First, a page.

Cambodia's rich heritage of cultural sites and religious tourism is set to be enhanced still further by the return of an ancient statue valued at over £1 million.
A recent agreement on the 10th-century Khmer Hindu warrior treasure places the spotlight once again on Cambodian sculptures from the Koh Ker region.
This once-thriving Khmer metropolis deep in the northern jungles of the country is known as a lavish temple complex depicting epic Hindu sculptures.
Visitors on city breaks to Angkor Wat can take in a trip to Koh Ker as it is only 75 miles away.
The city boasts Cambodia's most famous tourist attraction: the 12th-century Angkor Wat temple - the world's biggest religious monument.
It drew more than a million visitors in the first half of this year alone.
Cambodia's second most-celebrated temple is the 11th-century Preah Vihear Temple, which offers tourists the most spectacular view of all the temples built during the Khmer empire (802-1431).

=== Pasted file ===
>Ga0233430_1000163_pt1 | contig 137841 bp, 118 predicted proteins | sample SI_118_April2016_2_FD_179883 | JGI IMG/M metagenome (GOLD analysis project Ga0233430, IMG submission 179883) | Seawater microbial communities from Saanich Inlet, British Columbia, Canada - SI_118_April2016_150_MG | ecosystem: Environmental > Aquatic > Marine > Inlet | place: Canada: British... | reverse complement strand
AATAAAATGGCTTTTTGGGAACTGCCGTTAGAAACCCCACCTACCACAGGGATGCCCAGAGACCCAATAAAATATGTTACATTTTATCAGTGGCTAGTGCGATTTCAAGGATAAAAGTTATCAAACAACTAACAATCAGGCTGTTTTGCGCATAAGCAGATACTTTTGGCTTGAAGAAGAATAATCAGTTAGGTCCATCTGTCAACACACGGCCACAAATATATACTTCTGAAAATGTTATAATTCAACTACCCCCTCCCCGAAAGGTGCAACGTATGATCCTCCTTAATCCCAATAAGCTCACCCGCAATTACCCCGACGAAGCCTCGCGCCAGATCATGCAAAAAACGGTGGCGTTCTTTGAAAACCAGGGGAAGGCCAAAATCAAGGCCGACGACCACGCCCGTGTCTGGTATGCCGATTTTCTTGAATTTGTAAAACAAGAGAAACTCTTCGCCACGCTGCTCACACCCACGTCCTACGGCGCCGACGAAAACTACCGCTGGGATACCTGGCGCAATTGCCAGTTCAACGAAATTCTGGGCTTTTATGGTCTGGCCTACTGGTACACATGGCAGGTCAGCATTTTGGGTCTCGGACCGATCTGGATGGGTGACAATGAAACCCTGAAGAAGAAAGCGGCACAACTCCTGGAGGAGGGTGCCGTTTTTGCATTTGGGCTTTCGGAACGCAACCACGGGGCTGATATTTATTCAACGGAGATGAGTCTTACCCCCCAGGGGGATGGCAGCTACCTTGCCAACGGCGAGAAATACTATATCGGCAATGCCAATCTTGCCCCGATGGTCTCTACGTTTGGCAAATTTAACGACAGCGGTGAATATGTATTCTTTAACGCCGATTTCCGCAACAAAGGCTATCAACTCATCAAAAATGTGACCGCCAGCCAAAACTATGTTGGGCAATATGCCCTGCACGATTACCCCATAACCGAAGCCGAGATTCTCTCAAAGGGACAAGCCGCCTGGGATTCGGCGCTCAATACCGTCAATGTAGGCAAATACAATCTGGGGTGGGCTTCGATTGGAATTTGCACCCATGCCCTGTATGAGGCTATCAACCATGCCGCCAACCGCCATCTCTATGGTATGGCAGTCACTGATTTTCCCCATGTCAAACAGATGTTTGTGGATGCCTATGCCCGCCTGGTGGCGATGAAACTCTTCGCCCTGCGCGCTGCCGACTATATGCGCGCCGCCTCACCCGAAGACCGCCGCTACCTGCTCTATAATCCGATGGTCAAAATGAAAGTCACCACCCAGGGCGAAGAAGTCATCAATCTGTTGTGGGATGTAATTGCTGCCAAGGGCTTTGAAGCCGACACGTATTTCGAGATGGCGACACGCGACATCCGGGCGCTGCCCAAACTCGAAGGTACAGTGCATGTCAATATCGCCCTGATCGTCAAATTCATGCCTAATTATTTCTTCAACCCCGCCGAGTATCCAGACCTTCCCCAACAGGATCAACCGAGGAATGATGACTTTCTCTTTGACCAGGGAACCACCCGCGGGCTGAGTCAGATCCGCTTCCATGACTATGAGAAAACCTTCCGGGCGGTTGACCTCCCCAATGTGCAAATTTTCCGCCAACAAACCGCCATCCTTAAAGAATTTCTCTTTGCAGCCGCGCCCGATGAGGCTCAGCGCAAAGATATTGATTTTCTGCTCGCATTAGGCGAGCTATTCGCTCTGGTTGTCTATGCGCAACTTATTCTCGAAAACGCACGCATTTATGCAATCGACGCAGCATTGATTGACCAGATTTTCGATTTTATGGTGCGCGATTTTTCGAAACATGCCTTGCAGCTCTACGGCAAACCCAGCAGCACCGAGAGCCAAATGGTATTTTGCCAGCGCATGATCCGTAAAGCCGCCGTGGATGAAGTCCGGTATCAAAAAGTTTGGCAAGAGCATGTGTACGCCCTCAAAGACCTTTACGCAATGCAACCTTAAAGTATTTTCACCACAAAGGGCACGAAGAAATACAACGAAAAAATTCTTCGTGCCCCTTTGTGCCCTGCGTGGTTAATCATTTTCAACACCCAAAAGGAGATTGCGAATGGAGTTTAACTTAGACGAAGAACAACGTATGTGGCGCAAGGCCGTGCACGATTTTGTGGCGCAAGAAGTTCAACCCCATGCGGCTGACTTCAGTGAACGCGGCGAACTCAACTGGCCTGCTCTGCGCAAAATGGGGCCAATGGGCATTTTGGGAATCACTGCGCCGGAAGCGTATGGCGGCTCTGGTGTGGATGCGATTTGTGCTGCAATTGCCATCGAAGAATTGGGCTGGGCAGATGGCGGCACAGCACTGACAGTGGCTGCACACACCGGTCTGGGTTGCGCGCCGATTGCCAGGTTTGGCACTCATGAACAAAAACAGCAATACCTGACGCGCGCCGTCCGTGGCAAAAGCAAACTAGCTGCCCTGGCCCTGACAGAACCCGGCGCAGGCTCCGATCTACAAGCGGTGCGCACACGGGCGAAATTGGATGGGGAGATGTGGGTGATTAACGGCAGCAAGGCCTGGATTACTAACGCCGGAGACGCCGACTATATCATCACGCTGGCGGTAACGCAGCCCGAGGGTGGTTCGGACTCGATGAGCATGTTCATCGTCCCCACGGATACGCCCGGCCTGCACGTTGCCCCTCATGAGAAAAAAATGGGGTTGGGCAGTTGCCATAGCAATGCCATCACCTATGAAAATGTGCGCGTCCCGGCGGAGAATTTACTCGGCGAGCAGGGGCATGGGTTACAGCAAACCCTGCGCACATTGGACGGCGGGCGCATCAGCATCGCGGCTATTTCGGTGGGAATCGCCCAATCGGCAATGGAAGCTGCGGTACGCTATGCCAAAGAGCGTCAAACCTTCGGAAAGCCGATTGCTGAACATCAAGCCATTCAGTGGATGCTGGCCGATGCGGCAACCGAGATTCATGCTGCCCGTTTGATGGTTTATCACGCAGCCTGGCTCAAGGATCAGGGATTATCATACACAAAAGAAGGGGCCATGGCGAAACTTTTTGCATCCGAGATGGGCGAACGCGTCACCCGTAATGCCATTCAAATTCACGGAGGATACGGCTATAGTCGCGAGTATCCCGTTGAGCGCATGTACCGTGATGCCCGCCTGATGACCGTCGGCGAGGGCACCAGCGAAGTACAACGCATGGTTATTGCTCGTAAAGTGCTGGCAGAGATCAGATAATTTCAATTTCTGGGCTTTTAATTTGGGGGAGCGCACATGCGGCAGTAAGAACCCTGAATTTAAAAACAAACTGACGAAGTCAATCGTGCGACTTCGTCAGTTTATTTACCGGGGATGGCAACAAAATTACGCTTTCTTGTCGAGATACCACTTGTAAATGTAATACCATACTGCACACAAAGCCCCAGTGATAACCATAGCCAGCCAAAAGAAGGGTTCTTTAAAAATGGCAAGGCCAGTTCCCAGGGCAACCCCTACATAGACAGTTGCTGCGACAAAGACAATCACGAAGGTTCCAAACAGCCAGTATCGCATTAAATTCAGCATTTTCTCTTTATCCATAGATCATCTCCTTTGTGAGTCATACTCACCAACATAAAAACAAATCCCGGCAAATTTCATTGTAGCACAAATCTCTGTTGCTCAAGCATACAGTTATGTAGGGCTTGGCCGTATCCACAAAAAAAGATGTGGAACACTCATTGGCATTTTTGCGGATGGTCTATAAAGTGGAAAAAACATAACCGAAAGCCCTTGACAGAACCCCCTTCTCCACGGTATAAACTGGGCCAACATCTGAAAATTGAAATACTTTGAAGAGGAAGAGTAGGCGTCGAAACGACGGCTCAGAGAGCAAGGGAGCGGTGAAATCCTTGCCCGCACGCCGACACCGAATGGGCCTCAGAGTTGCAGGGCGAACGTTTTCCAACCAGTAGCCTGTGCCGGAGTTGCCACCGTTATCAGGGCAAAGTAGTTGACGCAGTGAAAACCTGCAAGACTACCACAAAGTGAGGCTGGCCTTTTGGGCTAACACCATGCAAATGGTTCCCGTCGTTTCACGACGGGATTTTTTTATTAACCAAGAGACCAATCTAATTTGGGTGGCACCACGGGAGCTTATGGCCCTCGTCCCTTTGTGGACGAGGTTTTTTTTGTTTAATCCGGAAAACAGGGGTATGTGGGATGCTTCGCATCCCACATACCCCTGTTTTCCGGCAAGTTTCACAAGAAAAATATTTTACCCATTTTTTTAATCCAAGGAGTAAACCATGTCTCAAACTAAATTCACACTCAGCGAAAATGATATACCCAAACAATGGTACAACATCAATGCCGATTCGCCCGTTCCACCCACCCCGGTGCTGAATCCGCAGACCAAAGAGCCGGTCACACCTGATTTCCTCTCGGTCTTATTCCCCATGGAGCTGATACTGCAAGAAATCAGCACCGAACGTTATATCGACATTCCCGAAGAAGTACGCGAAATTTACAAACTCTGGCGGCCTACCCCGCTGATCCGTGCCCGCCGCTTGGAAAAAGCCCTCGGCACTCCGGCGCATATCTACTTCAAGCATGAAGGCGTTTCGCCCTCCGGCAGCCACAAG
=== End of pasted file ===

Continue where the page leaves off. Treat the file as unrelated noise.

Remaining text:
The soon-to-be-returned Duryodhana, which is valued at more than 2 million dollars (£1,226,918), had stood at Prasat Chen for a millennium.
The statue, which appeared on the catalogue cover of Sotheby's auction house, is described as an unrivalled masterwork.
The catalogue said: "If one could choose only one sculpture to represent the glory of Khmer art, this figure could fulfil such a challenge."
Cambodian government spokesman Ek Tha called the agreement "great news".
He said: "I'm sure the spirits of the Khmer ancestors who built the statue will be right there, standing and smiling when the statue (comes) back."
The Duryodhana will be returned to Cambodia under an agreement by Sotheby's, its client and federal officials.
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